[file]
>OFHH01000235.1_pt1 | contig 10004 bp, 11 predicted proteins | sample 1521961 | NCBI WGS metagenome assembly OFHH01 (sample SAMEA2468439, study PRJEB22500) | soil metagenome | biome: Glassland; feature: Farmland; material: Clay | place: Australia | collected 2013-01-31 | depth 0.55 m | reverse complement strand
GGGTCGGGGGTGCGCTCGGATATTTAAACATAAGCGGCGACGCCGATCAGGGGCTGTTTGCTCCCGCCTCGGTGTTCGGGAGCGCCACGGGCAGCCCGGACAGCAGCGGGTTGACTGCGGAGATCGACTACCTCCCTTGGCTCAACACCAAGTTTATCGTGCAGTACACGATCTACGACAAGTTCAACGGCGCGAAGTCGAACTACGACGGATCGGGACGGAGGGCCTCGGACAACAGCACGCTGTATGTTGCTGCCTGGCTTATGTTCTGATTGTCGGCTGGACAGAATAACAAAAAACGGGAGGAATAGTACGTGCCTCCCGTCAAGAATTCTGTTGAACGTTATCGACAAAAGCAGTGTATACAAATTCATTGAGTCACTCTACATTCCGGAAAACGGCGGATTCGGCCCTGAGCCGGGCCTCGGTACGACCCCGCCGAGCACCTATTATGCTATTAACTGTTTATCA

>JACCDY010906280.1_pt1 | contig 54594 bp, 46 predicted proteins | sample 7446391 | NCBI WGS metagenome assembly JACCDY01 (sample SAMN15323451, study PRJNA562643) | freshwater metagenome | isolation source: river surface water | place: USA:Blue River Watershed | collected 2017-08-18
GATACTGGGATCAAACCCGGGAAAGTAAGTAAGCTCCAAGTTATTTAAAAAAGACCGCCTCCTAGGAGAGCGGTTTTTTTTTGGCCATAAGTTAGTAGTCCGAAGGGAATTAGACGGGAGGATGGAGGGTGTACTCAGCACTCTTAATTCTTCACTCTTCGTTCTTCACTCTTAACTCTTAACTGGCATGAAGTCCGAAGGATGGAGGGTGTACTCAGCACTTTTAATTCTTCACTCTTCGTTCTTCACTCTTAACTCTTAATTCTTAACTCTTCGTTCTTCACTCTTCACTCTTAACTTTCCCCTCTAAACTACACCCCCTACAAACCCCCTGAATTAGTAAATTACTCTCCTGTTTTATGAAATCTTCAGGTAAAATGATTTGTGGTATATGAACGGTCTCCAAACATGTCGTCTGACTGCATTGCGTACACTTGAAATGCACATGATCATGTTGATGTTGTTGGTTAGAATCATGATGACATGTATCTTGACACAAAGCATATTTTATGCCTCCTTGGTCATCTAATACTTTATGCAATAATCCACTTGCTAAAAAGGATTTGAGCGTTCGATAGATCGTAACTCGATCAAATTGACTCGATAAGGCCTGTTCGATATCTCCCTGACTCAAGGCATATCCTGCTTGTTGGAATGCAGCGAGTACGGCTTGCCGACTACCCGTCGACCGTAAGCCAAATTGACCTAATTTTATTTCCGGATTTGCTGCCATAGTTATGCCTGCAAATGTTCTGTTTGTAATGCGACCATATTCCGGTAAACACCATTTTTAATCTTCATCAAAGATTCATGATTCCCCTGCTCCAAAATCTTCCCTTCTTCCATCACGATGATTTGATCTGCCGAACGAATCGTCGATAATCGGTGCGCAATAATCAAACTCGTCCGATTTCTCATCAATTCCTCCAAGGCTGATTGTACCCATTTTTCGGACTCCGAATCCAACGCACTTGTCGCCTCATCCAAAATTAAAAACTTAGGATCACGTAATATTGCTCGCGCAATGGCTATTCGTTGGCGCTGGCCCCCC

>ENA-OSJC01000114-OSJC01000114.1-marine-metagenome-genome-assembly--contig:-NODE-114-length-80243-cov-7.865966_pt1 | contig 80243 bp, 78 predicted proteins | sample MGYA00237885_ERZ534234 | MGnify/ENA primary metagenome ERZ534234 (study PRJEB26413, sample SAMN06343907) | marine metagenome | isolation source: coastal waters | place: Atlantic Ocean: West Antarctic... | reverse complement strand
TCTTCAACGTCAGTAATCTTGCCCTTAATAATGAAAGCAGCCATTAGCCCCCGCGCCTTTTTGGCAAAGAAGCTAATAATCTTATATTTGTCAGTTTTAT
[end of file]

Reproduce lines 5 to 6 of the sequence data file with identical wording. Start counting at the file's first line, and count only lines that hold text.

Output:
>ENA-OSJC01000114-OSJC01000114.1-marine-metagenome-genome-assembly--contig:-NODE-114-length-80243-cov-7.865966_pt1 | contig 80243 bp, 78 predicted proteins | sample MGYA00237885_ERZ534234 | MGnify/ENA primary metagenome ERZ534234 (study PRJEB26413, sample SAMN06343907) | marine metagenome | isolation source: coastal waters | place: Atlantic Ocean: West Antarctic... | reverse complement strand
TCTTCAACGTCAGTAATCTTGCCCTTAATAATGAAAGCAGCCATTAGCCCCCGCGCCTTTTTGGCAAAGAAGCTAATAATCTTATATTTGTCAGTTTTAT